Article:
A Sight for Sore Eyes
Elena Kornbluth -- Interior Design, 8/1/2005 12:00:00 AM
In 1736, William Hogarth completed his first major public commission, The Pool of Bethesda, and transported it across London to St. Bartholomew's Hospital, where he installed his massive canvas above the grand staircase in a wing recently built by James Gibbs. The painting's subject was biblical, the story of Christ healing a crippled man, but Hogarth populated his scene with characters from the 18th century's lowest street life. An old man clutching his swollen belly personifies cancer; another man supports a gouty arm; female figures display the pallor of tuberculosis or the inflammation of gonorrhea. Hardly a tableau to reassure an anxious patient—in any century.
When the U.K.'s National Health Service hired Greenhill Jenner Architects to transform an adjacent Gibbs wing into a screening and diagnostic center for breast cancer, director Nigel Greenhill lobbied hard to set aside 3 percent of his budget, the equivalent of $470,000, for contemporary art that would comfort and uplift. Greenhill also encouraged Theresa Bergne of Field Art Projects to apply for the job of curating the building-wide series of interrelated commissions. Because she joined the project in the planning stages, art and architecture were able to develop in parallel paths, ones that address the needs of Barts patients as they move through their course of treatment.
Gibbs's 1753 architecture exhibited typical neoclassical symmetry, with a central stair flanked by two pairs of open wards on each of three main levels. (An attic, inserted beneath the mansard roof capping the Italianate facade, possibly held staff quarters.) "It was noble and robust but fairly utilitarian, handsome but not fancy," Greenhill says.
Despite a Grade I listing, GJA proved that the wing's 34,000-square-foot interior, most of which had fallen into ruin, was nothing more than a patchwork of later modifications. "After we'd diagnosed the patient," Greenhill explains, "we said to English Heritage and the City of London planning department, 'Let's preserve the character, the volumes. Then let's make anything new the finest of our time.'"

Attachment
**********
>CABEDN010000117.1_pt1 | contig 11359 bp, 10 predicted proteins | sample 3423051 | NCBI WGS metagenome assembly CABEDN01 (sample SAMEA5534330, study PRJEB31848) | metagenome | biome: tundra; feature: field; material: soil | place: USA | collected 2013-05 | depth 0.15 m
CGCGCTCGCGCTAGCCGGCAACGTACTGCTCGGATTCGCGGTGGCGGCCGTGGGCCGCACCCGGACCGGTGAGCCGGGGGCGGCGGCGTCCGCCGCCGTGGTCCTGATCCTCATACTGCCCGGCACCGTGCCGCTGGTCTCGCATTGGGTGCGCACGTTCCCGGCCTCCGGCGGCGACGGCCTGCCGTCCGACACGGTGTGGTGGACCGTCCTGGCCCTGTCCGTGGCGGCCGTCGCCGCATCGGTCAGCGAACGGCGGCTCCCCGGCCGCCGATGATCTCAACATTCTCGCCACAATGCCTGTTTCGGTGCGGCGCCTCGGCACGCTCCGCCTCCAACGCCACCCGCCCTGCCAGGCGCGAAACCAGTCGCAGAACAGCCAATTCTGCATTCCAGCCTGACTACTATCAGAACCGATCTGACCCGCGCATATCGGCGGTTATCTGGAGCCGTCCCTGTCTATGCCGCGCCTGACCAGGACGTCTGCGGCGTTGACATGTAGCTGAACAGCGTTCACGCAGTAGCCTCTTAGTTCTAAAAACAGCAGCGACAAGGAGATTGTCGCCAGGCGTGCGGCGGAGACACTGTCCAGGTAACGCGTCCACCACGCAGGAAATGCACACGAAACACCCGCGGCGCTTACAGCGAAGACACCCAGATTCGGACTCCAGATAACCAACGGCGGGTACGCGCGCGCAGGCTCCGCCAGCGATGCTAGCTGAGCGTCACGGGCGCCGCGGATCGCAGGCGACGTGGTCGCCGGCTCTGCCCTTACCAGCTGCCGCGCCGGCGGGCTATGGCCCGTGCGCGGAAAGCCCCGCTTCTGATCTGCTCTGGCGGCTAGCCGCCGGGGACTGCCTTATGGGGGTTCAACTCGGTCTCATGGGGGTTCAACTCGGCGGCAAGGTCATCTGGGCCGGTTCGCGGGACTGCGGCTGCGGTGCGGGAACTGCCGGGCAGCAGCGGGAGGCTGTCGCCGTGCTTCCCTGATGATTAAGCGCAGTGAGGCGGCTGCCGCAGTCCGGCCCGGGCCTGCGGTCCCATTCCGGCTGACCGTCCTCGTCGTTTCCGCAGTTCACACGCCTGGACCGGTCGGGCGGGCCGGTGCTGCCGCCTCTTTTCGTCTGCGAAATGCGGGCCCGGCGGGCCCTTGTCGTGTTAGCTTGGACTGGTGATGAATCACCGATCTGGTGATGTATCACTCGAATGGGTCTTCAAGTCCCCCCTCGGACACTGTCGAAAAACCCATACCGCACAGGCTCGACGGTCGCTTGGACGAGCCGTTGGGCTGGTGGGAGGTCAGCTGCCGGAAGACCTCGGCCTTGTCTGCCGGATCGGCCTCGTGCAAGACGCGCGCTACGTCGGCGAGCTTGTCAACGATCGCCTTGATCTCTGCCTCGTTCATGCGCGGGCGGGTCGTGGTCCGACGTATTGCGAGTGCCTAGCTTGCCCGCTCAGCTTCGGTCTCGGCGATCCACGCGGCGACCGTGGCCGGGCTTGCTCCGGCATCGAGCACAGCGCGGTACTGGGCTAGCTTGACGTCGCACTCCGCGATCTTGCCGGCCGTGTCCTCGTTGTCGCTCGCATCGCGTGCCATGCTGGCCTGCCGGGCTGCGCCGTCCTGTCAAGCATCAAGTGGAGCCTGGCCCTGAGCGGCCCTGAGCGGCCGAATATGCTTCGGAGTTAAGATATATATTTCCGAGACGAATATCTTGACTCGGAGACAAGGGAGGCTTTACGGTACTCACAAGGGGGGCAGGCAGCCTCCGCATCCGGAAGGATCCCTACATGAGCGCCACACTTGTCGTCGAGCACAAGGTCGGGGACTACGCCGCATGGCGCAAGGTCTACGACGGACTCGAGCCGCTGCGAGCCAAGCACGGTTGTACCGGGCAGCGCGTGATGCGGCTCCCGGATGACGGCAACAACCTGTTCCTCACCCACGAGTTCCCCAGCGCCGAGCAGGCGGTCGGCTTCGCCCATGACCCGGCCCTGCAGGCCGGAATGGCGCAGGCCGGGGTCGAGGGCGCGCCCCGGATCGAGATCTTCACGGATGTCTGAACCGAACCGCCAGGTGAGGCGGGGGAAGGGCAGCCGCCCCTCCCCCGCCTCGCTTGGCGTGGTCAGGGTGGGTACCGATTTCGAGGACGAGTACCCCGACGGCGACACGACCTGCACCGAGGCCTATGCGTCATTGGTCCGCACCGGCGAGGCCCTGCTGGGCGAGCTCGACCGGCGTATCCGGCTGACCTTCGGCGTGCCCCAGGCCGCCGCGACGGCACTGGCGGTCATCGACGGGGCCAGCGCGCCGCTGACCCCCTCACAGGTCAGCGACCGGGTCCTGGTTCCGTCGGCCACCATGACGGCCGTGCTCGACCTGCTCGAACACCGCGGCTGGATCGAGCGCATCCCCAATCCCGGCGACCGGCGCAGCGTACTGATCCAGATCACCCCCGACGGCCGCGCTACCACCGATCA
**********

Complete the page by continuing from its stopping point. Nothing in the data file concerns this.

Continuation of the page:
An architectural transition from historical to contemporary operates vertically, with the ground level's public spaces retaining the greatest number of original details and references. Once patients proceed to the second floor for a consultation with a doctor, they begin to encounter explicit GJA interventions. These become increasingly clinical-looking on the third floor, where diagnostic tests take place. Meanwhile the artwork—commissioned on the theme Anywhere But Here—follows the opposite path, from large, abstract installations below to intimate representational paintings above. "With a range of approaches," Bergne explains, "a patient could say, 'I don't like this, but that's fantastic.'"
Patients first encounter an art-architecture composition built around a re-creation of Gibbs's central staircase. GJA had found it barely lashed together, with an elevator shaft running through the middle, and eventually remade 70 percent of the risers, treads, and balusters in stained European oak. When Bergne saw the stairwell, she immediately pictured one of artist David Batchelor's light-box towers. Batchelor, however, came back with a more sensitively integrated proposal to install a spectrum of neon frames in the stairwell's eight window reveals. In daylight, the frames glow with a pastel delicacy, balancing the staircase's vigorous form.
Next in sequence, the main waiting room occupies precisely the same huge volume as a Gibbs ward, while the Portland stone mantel resembles one that would have surrounded the ward's enormous fireplace. Flanking it are expanses of paneling—but hardly a type common in the 18th century. DJ Simpson, who uses a hand router to "draw" on high-pressure plastic laminate, scored these white laminate panels with a hypnotic constellation of circles and ovals.
Artwork in the upstairs sub-waits attracts the most commentary. In the second-floor sub-wait, GJA reinforced the ceiling to support Cornelia Parker's silver candelabras, sauce boats, and teapots, all suspended from hundreds of anodized-steel wires. On the third floor, the tropical colors of a landscape-fantasia mural by James Aldridge inspired the tangerine and raspberry upholstery of the mid-century seating.
On both sides of the sub-waits, spaces originally occupied by back-to-back wards now read as single rectangular volumes containing a central enclosure—like a separate piece of furniture. And it's here that much of the facility's medical work occurs. The second-floor enclosures, which hold consultation rooms, are oak-veneered not to look "too clinical," Greenhill says. On level three, pale gray plastic laminate lends a more recognizably medical air to the diagnostic enclosures, filled with digital mammography, ultrasound, and biopsy equipment.
Outside the enclosures, along the perimeter circulation routes, window reveals harbor small prints and paintings: Shahzia Sikander's stylized landscapes, based on Persian and Indian miniatures, and George Shaw's domestic scenes, drawn from his West Midlands childhood. It's sitting in these corridors, awaiting a round of tests, that patients may be wishing most anxiously to be Anywhere But Here. The good news, Greenhill points out, is that nine out of 10 women soon will be.